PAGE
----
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Jaguar V12 Fan Clutch

Jaguar V12

Thermostatic Fan Clutch -

Four-Bolt Type

The following are some pictures of a 4-bolt style fan clutch sent to Kirby Palm by Greg Price.  This particular one is totally seized.

These fan clutches seem to come with a small blob of silicone sealant on the hook end of that thermostatic coil; the blob has been removed from the unit in these pictures.  Purpose unknown, maybe it prevents a rattle or something.

Note that the type fan clutch shown is used on most XJ-S's and XJ12's, but not all.  The early XJ-S came with a different type of fan clutch that the pulley shaft went clean through and was held in place by a single bolt on the front.  And reportedly the very early XJ12's, prior to the introduction of the XJ-S, had a different type clutch that mounted with four screws like this one does.  See FanClutch1.html for pictures of the mid-70's 1-bolt style fan clutch.

Now on to tearing this unit apart and taking pictures of the innards.  There's no point in trying to rebuild it, as replacement is not all that expensive (especially if you choose a non-Jaguar substitute); the only reason to rip it open is to see how it works!

On the front there is a crimped edge in the circle between the fins at the center and the fins around the outer edge.  The resulting circular ridge was cut off and the front popped out.  The innards were covered with viscous fluid -- a dark gray grease -- so it was all cleaned up prior to further picture-taking.  The front cover itself looks like this:

As soon as this cover was removed, the clutch unfroze.  The failure of this particular clutch was that the cage inside the ball bearing came apart, chewed through the bearing dust shield, and then sent pieces of steel throughout the inside of the clutch.  Some of those pieces eventually jammed between the impeller and this cover, seizing the clutch.  When the cover was removed, the impeller was once again free to move.  The inside surface of the cover, in the picture above, shows the circular scoring caused by the objects scraping around inside; in an operational fan clutch, this should be unblemished sheet metal.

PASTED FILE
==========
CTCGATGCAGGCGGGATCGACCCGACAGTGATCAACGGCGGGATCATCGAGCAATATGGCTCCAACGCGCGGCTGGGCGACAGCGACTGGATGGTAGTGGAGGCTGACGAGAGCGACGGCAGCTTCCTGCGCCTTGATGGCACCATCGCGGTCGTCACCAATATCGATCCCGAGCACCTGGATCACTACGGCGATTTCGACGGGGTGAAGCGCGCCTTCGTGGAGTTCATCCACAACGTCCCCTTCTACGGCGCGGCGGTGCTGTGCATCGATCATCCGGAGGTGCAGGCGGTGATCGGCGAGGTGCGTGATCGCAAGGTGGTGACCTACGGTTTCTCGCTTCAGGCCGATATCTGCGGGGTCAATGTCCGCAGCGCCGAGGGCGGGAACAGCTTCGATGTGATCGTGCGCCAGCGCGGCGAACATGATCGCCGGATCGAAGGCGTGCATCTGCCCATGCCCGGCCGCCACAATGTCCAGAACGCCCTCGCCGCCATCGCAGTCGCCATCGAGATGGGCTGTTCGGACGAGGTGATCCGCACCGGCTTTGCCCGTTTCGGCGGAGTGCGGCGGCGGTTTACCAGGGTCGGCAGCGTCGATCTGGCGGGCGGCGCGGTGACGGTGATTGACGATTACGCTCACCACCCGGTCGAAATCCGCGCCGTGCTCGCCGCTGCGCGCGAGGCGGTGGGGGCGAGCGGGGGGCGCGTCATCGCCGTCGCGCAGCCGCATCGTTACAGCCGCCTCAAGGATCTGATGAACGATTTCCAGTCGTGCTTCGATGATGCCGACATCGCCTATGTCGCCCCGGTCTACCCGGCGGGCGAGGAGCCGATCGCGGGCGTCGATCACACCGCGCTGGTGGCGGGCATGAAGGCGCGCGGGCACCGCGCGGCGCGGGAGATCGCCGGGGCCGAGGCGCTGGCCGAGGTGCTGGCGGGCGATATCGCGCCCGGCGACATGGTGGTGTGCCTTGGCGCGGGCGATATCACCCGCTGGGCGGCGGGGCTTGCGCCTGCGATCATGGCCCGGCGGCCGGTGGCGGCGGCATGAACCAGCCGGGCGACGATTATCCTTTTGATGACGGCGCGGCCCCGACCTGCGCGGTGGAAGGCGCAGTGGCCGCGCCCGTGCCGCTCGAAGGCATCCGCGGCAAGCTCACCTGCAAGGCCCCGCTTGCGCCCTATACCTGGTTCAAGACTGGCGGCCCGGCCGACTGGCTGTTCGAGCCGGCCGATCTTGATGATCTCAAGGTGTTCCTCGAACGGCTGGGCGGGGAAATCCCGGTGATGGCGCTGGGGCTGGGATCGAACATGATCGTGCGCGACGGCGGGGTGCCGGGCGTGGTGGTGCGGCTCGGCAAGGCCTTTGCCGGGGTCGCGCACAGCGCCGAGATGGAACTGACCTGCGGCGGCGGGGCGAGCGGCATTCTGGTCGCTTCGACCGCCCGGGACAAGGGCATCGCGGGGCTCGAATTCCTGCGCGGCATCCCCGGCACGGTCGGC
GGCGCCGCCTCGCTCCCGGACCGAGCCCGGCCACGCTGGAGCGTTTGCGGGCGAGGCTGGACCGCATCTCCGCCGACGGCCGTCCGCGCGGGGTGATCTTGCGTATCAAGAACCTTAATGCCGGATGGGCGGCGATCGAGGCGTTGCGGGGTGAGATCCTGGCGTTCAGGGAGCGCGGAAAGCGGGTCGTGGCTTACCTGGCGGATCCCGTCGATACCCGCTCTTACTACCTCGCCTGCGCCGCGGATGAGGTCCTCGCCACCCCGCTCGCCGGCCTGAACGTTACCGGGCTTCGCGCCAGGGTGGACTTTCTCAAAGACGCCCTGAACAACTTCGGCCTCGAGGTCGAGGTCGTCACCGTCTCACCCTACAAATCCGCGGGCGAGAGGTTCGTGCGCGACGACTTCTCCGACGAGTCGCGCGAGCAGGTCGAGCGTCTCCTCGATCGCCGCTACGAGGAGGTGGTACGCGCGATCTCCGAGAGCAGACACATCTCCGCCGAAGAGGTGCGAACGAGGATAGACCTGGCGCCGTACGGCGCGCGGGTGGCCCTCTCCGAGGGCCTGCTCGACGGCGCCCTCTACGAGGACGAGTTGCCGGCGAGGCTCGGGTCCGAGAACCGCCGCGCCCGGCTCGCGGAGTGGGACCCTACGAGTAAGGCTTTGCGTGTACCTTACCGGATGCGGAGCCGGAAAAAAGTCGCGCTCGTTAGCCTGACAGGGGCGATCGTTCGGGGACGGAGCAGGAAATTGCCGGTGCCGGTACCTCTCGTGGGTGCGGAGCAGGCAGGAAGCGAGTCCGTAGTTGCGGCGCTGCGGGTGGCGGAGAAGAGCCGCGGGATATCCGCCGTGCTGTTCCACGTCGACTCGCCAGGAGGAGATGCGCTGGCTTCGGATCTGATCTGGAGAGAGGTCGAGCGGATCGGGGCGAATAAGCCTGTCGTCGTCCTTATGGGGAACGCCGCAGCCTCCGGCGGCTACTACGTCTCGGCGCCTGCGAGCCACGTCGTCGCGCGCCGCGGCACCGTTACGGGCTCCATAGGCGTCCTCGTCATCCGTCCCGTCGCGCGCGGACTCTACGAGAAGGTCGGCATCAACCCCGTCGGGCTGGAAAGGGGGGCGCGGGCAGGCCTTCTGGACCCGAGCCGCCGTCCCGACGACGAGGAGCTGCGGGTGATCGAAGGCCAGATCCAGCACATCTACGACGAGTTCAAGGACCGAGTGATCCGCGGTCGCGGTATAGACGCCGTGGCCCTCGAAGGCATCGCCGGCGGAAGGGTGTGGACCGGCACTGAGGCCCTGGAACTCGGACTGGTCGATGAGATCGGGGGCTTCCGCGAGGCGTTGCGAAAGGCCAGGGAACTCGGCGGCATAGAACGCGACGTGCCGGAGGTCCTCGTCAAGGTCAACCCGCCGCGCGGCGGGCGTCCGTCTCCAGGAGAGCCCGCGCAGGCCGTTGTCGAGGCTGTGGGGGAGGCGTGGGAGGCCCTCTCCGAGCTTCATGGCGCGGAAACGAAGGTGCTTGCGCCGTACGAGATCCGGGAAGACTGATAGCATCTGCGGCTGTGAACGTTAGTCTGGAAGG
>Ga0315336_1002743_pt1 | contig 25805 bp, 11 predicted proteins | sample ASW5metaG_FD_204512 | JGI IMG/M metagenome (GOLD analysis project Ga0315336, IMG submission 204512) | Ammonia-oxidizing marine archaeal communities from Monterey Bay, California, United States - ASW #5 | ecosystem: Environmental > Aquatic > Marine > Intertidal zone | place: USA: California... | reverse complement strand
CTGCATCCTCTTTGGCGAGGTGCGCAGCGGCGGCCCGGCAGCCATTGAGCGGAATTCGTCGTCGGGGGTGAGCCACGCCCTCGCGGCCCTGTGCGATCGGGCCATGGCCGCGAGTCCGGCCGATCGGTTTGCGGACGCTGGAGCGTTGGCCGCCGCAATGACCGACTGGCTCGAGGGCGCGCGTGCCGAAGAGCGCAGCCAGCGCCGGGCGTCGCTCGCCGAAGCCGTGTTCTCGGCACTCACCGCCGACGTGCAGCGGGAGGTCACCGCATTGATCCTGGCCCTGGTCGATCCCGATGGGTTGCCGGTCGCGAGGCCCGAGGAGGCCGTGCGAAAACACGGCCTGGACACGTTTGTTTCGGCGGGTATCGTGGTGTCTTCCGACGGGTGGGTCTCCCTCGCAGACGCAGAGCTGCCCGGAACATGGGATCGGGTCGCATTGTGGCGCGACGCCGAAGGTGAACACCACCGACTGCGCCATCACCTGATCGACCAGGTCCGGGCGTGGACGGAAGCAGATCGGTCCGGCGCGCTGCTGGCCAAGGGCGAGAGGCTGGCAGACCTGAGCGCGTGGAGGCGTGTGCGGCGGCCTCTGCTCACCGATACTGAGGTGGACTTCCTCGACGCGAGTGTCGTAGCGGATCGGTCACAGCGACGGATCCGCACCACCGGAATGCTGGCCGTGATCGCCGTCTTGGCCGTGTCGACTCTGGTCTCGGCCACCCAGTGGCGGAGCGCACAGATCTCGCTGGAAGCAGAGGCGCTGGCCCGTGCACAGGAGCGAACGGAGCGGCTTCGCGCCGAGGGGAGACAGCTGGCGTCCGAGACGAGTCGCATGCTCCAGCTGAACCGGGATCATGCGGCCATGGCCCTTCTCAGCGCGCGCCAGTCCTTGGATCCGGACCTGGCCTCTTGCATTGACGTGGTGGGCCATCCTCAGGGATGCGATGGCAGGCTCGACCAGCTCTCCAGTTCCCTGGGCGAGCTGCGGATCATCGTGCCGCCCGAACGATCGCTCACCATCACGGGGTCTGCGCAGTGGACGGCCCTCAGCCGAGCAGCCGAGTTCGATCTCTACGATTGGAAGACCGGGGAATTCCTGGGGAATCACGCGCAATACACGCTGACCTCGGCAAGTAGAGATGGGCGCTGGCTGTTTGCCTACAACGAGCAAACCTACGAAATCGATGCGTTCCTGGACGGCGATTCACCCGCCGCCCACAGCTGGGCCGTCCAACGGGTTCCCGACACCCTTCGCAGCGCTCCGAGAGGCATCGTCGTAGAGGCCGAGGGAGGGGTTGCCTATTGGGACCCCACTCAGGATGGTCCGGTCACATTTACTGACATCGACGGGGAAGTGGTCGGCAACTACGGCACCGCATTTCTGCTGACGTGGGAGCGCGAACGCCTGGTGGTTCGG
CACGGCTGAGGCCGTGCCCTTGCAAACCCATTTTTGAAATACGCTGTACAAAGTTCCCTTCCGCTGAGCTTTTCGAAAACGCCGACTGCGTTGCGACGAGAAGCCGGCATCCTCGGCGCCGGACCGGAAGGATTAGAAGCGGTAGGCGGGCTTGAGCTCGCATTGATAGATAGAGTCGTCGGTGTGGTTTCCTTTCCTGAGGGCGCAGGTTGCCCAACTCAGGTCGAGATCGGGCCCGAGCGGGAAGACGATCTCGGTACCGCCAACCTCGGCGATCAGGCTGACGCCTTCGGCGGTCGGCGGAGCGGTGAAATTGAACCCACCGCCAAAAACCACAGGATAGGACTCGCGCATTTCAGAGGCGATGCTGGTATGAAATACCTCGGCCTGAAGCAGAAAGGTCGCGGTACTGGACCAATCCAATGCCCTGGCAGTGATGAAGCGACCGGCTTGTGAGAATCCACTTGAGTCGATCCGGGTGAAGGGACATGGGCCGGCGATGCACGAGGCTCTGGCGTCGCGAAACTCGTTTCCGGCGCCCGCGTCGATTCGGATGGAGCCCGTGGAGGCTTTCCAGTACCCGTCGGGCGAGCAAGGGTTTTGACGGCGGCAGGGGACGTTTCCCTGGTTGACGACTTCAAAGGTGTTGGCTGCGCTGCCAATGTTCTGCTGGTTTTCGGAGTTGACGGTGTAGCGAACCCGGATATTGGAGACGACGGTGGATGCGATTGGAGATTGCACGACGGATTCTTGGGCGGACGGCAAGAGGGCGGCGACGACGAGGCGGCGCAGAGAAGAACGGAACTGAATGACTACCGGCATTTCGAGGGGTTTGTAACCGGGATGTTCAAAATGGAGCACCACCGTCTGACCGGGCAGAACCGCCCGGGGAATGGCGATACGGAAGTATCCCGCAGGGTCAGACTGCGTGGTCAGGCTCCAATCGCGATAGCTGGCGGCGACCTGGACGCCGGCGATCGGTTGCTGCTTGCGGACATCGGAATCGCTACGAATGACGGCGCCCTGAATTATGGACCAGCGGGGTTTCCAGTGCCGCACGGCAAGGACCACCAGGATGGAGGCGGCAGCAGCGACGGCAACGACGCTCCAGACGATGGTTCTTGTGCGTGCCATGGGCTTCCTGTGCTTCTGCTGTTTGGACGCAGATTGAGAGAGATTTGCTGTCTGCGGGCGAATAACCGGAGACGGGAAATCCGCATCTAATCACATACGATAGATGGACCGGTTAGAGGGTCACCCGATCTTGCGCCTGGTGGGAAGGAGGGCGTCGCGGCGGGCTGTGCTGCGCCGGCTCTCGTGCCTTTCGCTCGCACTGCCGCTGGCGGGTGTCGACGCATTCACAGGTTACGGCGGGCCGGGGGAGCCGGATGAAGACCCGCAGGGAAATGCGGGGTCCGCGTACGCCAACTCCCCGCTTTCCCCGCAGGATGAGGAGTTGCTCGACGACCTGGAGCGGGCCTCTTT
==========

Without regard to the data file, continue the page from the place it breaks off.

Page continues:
More on the cover later.  Meanwhile, the clutch itself looks like this with the front cover off:

The red circle is a seal for the cover, actually a square-section sealing ring.  It's very soft rubber, much softer than the typical O-ring.  This one was in excellent condition -- this seal wasn't the problem here.

Again, you can see lots of circular scoring around the circumference of the impeller.  This is a cast part and should have an as-cast surface, since it never contacts anything but grease when the clutch is working right.

Note that the end of the shaft is visible, and is deformed at the end to hold the impeller securely in place.  This is a steel shaft that's deformed here, so the impeller will not be coming off easily.  So, after grinding the end of the shaft to remove the deformation and hammering the thing apart, here's what the individual parts look like -- starting with the shaft:

The edge of the flange is marked "EAC-4751".

The impeller:

Again, that scoring shouldn't be there.

Note the two grooves leading to holes through to the other side at the outer edge.

And the housing:

Note that the circular ribs on the impeller fit into the circular grooves on the housing.  When all the spaces in between are filled with a viscous fluid, this will make a dandy fluid coupling without the need for machining fancy impeller vanes or blades.  Those circular ribs are easy to machine.

Also note that there are three grooves across the ribs on the housing, but only two on the impeller.

Note the toasted bearing.  There are remnants of the errant cage visible in this pic, and some of the balls are just rolling around loose in there.  There is supposed to be a dust seal on this side, but it was a casualty of the failure.